“This ongoing series on media entrepreneurship resonates strongly for Hispanic journalists at a time when many of them are literally redefining their careers and even experimenting with new business models,” says Manny Ruiz, founder of the Hispanicize event and a former journalist turned media entrepreneur.

3. Use entertainment and music as marketing tools

Last year, I wrote about how music is a critical millennial marketing tool. It’s no different with Latinos, except when it comes to the genre.

For Latinos, there are several genres that marketers may focus on, but hip-hop is number one.

“Hip-hop has been a key part of our success,” Potter says. “For Hennessy, we’ve continually created partnerships with culturally relevant influencers such as Nas and Manny Pacquiao.”

Marketers should note that Moët Hennessy’s campaigns have continually been devoid of traditional consumer segmentation. From their “Never Stop to Never Settle” to “What’s Your Wild Rabbit?” campaigns, the group has bridged generational and cultural divides by leveraging hip-hop influencers such as Nas, Common, Jermaine Dupri, Swizz Beatz and Erykah Badu in order to connect with millennial audiences.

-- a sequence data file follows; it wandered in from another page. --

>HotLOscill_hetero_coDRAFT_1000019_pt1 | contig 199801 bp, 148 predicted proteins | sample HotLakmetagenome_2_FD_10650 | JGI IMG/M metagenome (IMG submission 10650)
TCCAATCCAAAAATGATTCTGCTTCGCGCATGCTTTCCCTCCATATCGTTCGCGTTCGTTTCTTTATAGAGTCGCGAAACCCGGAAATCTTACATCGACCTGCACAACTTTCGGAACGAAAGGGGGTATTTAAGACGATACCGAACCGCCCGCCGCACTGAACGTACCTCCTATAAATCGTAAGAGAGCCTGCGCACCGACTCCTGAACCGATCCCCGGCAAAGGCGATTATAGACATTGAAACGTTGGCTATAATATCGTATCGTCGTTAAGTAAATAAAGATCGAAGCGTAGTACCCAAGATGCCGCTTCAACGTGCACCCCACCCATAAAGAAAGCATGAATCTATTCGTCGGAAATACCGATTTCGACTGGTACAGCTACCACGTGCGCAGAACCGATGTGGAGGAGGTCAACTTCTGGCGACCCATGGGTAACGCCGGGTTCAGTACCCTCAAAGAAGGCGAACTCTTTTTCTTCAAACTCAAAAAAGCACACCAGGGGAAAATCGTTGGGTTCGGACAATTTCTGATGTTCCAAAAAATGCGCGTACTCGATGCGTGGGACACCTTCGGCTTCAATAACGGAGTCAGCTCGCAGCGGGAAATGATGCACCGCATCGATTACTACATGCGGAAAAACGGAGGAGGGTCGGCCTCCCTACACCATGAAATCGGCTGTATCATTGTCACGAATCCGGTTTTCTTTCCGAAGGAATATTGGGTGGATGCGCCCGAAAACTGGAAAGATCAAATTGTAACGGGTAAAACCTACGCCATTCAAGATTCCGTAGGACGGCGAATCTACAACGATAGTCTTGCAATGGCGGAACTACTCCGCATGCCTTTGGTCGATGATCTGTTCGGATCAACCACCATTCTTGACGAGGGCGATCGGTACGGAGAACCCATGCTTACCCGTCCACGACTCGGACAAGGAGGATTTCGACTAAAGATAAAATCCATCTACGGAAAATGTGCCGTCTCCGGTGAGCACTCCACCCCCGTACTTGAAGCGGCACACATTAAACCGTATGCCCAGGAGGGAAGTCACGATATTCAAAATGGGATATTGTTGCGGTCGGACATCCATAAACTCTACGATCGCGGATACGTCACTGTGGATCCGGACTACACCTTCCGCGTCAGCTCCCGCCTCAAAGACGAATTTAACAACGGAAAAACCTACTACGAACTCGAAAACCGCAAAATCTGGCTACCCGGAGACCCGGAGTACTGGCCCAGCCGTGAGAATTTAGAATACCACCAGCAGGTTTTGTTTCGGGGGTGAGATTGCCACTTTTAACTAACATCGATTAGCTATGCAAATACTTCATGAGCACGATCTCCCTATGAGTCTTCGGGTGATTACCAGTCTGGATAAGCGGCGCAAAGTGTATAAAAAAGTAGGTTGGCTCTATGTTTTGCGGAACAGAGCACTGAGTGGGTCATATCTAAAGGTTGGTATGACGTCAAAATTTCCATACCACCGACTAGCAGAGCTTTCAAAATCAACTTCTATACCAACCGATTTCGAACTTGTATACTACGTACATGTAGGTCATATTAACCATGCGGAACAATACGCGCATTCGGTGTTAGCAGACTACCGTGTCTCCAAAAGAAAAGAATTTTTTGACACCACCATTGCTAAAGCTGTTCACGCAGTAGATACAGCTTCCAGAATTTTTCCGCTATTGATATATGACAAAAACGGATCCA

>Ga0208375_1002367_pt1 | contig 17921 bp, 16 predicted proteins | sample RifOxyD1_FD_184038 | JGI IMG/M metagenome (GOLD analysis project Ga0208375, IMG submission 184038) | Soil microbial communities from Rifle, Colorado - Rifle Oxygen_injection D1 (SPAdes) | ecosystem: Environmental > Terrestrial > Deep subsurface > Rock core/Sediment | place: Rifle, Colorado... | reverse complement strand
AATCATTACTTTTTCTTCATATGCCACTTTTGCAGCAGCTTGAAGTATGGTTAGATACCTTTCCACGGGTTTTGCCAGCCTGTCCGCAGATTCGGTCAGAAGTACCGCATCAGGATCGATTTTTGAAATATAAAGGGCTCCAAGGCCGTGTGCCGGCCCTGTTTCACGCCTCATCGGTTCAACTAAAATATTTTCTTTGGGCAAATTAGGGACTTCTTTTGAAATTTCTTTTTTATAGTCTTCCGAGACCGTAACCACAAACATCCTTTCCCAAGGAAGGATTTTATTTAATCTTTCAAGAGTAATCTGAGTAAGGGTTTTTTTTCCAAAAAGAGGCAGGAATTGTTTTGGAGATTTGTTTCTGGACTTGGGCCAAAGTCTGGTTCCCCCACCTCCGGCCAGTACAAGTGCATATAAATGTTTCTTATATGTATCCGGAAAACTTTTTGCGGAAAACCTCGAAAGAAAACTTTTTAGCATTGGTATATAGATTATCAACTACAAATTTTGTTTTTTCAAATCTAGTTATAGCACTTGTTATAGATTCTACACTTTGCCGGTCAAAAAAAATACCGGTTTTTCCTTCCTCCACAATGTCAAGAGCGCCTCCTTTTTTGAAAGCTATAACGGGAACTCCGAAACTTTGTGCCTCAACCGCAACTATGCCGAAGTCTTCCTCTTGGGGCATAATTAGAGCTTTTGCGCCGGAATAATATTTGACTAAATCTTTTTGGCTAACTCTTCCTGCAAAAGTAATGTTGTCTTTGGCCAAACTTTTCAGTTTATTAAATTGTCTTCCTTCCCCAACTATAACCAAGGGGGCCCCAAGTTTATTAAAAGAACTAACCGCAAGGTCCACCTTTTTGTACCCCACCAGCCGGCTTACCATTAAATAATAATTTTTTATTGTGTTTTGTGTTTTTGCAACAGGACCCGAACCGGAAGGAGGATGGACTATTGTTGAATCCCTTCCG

Nas’ narration of the story of Malcolm Campbell, a caucasian 1930s car racer with a dark side, was one of the most successful components of the “What’s Your Wild Rabbit?” campaign, Potter says. This iterated the importance of taking the issue of race out of the equation and focusing on the mediums that will drive the message, thus bringing about engagement.

“Hip-hop is big with Latino millennials,” Galan adds. “Latino youth are looking for inspiration and stories, and they find a lot of resonance with hip-hop culture, as well as our own Latino music, world and culture.”

4. Develop cohesive content and programming

Content and programming are critically important when it comes to effectively marketing to Latino consumers at a point where their shopping and digital behaviors are so intertwined. In fact,